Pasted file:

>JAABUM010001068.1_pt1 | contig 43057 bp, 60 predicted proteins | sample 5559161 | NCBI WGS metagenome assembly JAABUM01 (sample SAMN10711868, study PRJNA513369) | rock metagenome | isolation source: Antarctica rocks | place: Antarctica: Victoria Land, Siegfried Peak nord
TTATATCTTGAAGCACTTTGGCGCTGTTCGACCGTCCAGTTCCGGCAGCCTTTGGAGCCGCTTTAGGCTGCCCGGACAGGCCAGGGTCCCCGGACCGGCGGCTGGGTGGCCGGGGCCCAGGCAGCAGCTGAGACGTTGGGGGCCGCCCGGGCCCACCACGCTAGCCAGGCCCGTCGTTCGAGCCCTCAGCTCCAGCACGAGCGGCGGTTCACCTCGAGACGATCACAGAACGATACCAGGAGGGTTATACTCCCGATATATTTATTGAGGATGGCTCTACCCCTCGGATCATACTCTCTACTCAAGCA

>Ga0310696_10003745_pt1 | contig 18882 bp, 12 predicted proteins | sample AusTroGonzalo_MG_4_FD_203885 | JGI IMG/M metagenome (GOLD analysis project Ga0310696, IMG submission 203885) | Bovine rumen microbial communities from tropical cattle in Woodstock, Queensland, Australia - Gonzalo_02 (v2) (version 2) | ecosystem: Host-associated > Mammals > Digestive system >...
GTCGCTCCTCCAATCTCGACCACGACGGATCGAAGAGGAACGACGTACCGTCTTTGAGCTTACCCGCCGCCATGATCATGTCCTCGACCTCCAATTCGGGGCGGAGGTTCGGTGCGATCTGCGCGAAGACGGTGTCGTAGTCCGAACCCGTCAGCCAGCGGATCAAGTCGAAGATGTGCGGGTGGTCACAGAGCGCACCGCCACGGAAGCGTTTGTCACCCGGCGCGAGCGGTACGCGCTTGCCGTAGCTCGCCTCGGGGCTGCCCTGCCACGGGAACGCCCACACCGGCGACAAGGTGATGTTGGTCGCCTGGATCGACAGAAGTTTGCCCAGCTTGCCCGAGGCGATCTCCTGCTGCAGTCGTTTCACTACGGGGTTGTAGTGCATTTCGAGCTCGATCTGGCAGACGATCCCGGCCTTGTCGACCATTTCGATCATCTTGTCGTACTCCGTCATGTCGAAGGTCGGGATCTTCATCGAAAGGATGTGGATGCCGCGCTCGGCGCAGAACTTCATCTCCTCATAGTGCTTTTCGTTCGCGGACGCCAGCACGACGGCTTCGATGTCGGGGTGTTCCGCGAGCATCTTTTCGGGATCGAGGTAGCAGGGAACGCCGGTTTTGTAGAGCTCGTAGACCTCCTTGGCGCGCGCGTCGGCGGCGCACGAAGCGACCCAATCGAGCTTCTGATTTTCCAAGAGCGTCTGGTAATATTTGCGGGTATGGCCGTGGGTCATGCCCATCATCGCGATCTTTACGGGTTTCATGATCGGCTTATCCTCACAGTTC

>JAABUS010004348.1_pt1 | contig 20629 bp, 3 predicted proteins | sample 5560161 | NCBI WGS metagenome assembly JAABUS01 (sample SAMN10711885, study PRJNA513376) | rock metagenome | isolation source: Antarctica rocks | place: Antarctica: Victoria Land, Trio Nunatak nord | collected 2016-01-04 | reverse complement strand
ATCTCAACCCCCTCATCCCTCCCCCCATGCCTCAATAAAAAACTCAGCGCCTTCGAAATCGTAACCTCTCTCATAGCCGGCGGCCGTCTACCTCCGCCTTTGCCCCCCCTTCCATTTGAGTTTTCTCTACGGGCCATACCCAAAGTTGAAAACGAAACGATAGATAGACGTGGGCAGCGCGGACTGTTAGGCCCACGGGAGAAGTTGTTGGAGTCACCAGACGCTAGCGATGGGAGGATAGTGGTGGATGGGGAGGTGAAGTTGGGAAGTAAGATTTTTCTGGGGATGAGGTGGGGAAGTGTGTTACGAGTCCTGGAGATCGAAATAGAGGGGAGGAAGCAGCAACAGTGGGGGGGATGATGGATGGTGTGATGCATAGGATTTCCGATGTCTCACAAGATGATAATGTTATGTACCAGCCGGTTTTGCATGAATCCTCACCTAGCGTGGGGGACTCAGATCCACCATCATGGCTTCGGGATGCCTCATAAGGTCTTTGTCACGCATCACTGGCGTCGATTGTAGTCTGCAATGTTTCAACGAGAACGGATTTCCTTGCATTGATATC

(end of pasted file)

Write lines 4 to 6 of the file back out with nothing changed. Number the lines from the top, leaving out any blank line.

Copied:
GTCGCTCCTCCAATCTCGACCACGACGGATCGAAGAGGAACGACGTACCGTCTTTGAGCTTACCCGCCGCCATGATCATGTCCTCGACCTCCAATTCGGGGCGGAGGTTCGGTGCGATCTGCGCGAAGACGGTGTCGTAGTCCGAACCCGTCAGCCAGCGGATCAAGTCGAAGATGTGCGGGTGGTCACAGAGCGCACCGCCACGGAAGCGTTTGTCACCCGGCGCGAGCGGTACGCGCTTGCCGTAGCTCGCCTCGGGGCTGCCCTGCCACGGGAACGCCCACACCGGCGACAAGGTGATGTTGGTCGCCTGGATCGACAGAAGTTTGCCCAGCTTGCCCGAGGCGATCTCCTGCTGCAGTCGTTTCACTACGGGGTTGTAGTGCATTTCGAGCTCGATCTGGCAGACGATCCCGGCCTTGTCGACCATTTCGATCATCTTGTCGTACTCCGTCATGTCGAAGGTCGGGATCTTCATCGAAAGGATGTGGATGCCGCGCTCGGCGCAGAACTTCATCTCCTCATAGTGCTTTTCGTTCGCGGACGCCAGCACGACGGCTTCGATGTCGGGGTGTTCCGCGAGCATCTTTTCGGGATCGAGGTAGCAGGGAACGCCGGTTTTGTAGAGCTCGTAGACCTCCTTGGCGCGCGCGTCGGCGGCGCACGAAGCGACCCAATCGAGCTTCTGATTTTCCAAGAGCGTCTGGTAATATTTGCGGGTATGGCCGTGGGTCATGCCCATCATCGCGATCTTTACGGGTTTCATGATCGGCTTATCCTCACAGTTC

>JAABUS010004348.1_pt1 | contig 20629 bp, 3 predicted proteins | sample 5560161 | NCBI WGS metagenome assembly JAABUS01 (sample SAMN10711885, study PRJNA513376) | rock metagenome | isolation source: Antarctica rocks | place: Antarctica: Victoria Land, Trio Nunatak nord | collected 2016-01-04 | reverse complement strand
ATCTCAACCCCCTCATCCCTCCCCCCATGCCTCAATAAAAAACTCAGCGCCTTCGAAATCGTAACCTCTCTCATAGCCGGCGGCCGTCTACCTCCGCCTTTGCCCCCCCTTCCATTTGAGTTTTCTCTACGGGCCATACCCAAAGTTGAAAACGAAACGATAGATAGACGTGGGCAGCGCGGACTGTTAGGCCCACGGGAGAAGTTGTTGGAGTCACCAGACGCTAGCGATGGGAGGATAGTGGTGGATGGGGAGGTGAAGTTGGGAAGTAAGATTTTTCTGGGGATGAGGTGGGGAAGTGTGTTACGAGTCCTGGAGATCGAAATAGAGGGGAGGAAGCAGCAACAGTGGGGGGGATGATGGATGGTGTGATGCATAGGATTTCCGATGTCTCACAAGATGATAATGTTATGTACCAGCCGGTTTTGCATGAATCCTCACCTAGCGTGGGGGACTCAGATCCACCATCATGGCTTCGGGATGCCTCATAAGGTCTTTGTCACGCATCACTGGCGTCGATTGTAGTCTGCAATGTTTCAACGAGAACGGATTTCCTTGCATTGATATC